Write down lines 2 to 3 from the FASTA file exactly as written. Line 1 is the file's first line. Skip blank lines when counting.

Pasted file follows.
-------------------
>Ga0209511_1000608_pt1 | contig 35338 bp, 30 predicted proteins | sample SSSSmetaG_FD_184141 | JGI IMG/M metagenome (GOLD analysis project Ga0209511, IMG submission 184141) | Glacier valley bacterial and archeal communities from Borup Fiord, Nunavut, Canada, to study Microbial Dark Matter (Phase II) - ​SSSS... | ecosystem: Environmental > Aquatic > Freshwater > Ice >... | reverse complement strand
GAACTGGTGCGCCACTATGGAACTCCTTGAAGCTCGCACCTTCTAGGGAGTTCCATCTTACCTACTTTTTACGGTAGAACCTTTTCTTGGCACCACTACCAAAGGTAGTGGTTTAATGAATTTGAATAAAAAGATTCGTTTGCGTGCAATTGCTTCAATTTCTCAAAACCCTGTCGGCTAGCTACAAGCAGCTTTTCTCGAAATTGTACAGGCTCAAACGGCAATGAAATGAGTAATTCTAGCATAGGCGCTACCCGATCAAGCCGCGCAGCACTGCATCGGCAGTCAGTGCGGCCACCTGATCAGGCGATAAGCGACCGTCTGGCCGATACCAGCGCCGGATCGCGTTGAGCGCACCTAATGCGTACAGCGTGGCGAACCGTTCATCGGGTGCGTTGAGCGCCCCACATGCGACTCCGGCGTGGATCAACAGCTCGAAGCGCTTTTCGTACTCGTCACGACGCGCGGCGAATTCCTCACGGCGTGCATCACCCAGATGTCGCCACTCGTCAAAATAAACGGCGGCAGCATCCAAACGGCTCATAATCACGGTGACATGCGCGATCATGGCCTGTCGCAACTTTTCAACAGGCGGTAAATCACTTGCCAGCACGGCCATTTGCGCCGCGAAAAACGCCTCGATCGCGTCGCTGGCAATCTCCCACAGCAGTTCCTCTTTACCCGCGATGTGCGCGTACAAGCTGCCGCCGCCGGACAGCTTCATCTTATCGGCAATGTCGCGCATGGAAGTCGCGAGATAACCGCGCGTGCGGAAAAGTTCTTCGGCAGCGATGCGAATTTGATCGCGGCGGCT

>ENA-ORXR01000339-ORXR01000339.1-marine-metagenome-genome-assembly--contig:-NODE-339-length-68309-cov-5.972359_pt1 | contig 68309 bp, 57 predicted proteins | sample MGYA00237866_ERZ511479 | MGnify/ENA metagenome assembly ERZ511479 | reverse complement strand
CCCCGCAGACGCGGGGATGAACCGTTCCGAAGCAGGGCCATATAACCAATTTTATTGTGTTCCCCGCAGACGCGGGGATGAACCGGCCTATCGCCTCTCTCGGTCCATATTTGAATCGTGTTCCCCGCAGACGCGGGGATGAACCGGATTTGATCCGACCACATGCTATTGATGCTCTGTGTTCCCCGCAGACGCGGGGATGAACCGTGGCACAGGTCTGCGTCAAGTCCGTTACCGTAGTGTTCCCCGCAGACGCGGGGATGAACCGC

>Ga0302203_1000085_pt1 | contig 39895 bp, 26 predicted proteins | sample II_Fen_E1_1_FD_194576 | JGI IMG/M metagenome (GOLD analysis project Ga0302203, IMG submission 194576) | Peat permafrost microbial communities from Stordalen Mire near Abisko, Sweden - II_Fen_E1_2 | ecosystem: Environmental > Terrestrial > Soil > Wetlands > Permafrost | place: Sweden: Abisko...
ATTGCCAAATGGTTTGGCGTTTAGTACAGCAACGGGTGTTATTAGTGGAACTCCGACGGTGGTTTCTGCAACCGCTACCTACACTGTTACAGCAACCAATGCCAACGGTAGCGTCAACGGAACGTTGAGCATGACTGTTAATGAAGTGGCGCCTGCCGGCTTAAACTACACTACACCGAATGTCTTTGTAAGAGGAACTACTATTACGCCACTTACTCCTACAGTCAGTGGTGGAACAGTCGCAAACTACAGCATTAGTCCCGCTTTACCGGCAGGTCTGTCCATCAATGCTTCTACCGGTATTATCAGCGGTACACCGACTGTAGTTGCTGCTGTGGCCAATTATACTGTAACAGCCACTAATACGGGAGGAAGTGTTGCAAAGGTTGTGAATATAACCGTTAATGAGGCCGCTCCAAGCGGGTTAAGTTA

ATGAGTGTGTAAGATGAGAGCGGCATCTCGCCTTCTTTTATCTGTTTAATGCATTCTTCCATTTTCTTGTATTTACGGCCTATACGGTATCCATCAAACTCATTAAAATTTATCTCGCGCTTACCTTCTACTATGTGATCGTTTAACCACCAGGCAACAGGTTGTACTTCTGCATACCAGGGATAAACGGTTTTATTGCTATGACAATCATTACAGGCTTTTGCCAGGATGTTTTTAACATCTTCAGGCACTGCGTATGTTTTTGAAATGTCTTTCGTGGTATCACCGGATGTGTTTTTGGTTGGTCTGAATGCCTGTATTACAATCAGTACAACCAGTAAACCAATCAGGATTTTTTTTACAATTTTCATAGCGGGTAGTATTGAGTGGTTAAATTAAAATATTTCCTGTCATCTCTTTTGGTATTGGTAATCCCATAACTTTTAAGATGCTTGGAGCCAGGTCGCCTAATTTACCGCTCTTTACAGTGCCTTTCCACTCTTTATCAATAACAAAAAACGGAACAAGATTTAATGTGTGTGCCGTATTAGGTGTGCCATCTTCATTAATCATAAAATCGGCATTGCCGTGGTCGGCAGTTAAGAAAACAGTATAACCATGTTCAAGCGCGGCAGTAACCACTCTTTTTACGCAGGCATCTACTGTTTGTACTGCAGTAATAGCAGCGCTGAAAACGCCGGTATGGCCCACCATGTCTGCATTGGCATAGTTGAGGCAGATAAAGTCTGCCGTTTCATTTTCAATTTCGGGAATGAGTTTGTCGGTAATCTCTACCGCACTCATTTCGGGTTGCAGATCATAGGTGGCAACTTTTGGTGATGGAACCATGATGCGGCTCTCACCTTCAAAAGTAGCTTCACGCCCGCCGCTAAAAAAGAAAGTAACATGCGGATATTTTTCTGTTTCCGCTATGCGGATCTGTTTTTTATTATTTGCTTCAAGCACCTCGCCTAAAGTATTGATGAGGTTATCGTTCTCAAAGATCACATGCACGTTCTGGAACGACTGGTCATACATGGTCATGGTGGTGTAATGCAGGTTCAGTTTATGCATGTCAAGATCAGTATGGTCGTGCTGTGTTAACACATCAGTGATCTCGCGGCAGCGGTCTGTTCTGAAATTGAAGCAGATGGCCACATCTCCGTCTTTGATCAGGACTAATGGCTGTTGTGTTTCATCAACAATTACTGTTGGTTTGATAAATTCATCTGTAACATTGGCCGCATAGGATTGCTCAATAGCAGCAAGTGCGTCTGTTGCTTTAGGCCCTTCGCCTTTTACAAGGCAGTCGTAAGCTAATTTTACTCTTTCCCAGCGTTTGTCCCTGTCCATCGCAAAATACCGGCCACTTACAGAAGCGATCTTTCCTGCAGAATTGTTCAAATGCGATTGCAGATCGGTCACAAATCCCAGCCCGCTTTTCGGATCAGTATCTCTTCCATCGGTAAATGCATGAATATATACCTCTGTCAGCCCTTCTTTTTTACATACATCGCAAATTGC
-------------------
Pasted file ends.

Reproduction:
GAACTGGTGCGCCACTATGGAACTCCTTGAAGCTCGCACCTTCTAGGGAGTTCCATCTTACCTACTTTTTACGGTAGAACCTTTTCTTGGCACCACTACCAAAGGTAGTGGTTTAATGAATTTGAATAAAAAGATTCGTTTGCGTGCAATTGCTTCAATTTCTCAAAACCCTGTCGGCTAGCTACAAGCAGCTTTTCTCGAAATTGTACAGGCTCAAACGGCAATGAAATGAGTAATTCTAGCATAGGCGCTACCCGATCAAGCCGCGCAGCACTGCATCGGCAGTCAGTGCGGCCACCTGATCAGGCGATAAGCGACCGTCTGGCCGATACCAGCGCCGGATCGCGTTGAGCGCACCTAATGCGTACAGCGTGGCGAACCGTTCATCGGGTGCGTTGAGCGCCCCACATGCGACTCCGGCGTGGATCAACAGCTCGAAGCGCTTTTCGTACTCGTCACGACGCGCGGCGAATTCCTCACGGCGTGCATCACCCAGATGTCGCCACTCGTCAAAATAAACGGCGGCAGCATCCAAACGGCTCATAATCACGGTGACATGCGCGATCATGGCCTGTCGCAACTTTTCAACAGGCGGTAAATCACTTGCCAGCACGGCCATTTGCGCCGCGAAAAACGCCTCGATCGCGTCGCTGGCAATCTCCCACAGCAGTTCCTCTTTACCCGCGATGTGCGCGTACAAGCTGCCGCCGCCGGACAGCTTCATCTTATCGGCAATGTCGCGCATGGAAGTCGCGAGATAACCGCGCGTGCGGAAAAGTTCTTCGGCAGCGATGCGAATTTGATCGCGGCGGCT

>ENA-ORXR01000339-ORXR01000339.1-marine-metagenome-genome-assembly--contig:-NODE-339-length-68309-cov-5.972359_pt1 | contig 68309 bp, 57 predicted proteins | sample MGYA00237866_ERZ511479 | MGnify/ENA metagenome assembly ERZ511479 | reverse complement strand